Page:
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Why landlords should be embracing open banking


Two years ago, the Competition and Markets Authority (CMA) ordered the nine largest UK current account providers to open up their data for the new Open Banking initiative.

Open Banking has the potential to be a force for social good and will ultimately widen access to more useful, affordable and understandable financial products for everyone including tenants. From a letting agent and landlord standpoint, Open Banking will provide a more accurate view of a tenant’s affordability.


Many landlords may be unaware that thanks to Open Banking, tenants can now automatically verify income and past rental payments and share this data with their letting agent, or landlord.

Currently, there are circa 15 million private renters in the UK market who move every 12-18 months and each time, they need to prove to a letting agent and landlord their ability to afford a rental property.

Traditional tenant screening companies require ‘payslips’ and bank statements as proof of income, which in addition to being a painful experience for tenants, creates data privacy issues from a GDPR standpoint. The current referencing system is also extremely invasive, stressful and time-consuming for tenants.

Innovative technologies such as Rental Passports, which access Open Banking data, can provide proof of an individual’s rental and credit history and their ability to pay rent promptly, so that landlords know immediately if a tenant is suitable for a property.

Rental passports give tenants control in the application process, offering them a portable, digital rental identity, which helps them to improve their credit score. They also can reduce the back-office costs historically associated with the screening of prospective tenants and reduce the risk of rental arrears. This facilitates a trust-based relationship between all parties involved and enables ‘Generation Rent’ to become property owners quicker.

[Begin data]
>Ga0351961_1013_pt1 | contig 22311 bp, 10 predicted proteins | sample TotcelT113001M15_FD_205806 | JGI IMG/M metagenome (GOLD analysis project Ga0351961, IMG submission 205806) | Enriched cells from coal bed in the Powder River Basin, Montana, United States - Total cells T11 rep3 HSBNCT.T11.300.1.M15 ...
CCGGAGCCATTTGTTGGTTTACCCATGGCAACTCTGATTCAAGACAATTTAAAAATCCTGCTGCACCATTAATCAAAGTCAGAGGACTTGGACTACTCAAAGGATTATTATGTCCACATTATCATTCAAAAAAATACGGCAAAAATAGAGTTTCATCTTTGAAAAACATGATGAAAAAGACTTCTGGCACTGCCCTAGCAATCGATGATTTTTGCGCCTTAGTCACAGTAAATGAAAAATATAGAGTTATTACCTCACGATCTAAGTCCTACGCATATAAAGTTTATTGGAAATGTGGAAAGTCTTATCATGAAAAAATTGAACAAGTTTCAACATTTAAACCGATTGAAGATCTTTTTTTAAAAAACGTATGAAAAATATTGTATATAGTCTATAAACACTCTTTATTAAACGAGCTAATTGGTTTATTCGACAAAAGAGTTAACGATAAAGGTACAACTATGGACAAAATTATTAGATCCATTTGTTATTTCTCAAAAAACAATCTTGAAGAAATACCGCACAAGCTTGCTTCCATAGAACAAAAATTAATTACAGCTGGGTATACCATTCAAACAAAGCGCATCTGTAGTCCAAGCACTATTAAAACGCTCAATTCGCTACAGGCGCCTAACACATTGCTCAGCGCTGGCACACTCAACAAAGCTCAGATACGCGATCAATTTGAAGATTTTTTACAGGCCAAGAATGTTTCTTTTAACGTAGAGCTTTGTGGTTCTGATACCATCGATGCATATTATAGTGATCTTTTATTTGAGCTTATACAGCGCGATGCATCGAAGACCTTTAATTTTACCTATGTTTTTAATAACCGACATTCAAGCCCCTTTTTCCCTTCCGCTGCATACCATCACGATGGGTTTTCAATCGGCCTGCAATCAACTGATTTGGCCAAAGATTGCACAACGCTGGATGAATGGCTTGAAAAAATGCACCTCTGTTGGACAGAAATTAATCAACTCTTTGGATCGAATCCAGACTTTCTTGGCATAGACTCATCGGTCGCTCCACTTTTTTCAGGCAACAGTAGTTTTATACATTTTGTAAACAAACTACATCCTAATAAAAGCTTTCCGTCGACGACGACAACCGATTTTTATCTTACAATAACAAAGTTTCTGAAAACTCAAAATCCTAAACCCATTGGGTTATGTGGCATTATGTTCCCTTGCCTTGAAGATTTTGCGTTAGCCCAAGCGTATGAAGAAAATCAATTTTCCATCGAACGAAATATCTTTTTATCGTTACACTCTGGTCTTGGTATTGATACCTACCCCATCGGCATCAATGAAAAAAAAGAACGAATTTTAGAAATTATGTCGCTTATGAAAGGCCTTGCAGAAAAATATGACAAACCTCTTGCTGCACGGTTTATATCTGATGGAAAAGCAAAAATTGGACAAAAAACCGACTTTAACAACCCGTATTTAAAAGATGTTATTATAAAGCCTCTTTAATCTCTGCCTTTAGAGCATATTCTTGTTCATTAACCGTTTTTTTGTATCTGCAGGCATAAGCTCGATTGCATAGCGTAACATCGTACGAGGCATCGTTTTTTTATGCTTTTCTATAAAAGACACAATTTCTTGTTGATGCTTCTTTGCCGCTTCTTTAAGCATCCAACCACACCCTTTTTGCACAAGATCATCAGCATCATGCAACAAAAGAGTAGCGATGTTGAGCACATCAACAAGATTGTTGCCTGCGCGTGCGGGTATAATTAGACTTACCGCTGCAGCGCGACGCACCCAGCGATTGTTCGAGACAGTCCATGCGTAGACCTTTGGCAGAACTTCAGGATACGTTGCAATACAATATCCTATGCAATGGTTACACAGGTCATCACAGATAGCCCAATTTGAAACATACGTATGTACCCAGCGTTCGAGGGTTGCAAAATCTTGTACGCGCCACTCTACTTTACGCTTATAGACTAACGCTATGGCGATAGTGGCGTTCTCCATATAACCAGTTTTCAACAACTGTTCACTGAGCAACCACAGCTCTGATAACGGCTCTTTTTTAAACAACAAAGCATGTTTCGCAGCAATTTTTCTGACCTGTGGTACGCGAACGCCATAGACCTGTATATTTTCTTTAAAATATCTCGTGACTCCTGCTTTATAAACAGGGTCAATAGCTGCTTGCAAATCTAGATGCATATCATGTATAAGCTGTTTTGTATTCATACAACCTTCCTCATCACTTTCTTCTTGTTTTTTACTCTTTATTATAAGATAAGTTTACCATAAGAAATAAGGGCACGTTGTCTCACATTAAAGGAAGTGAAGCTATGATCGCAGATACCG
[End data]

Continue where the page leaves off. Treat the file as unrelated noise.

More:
Tenant referencing can be eradicated with the latest, sophisticated fintech products, which can also bring huge improvements to the rental application and management process, making it a quicker and smoother experience for tenants. Landlords need to work with ‘best-in-class’ tech partners to build trust for renters. Eliminating tenant referencing costs is a first step towards that goal.

The industry needs to come together and build a rental ecosystem that will help millions of renters to achieve better rental and financial health. It is vital that we connect the disparate strands of rental housing journey into a seamless process. We need to look past pure profit maximisation and consider the bigger picture of building a better and more inclusive rental society.

Tahir Farooqui, founder and CEO, Canopy.

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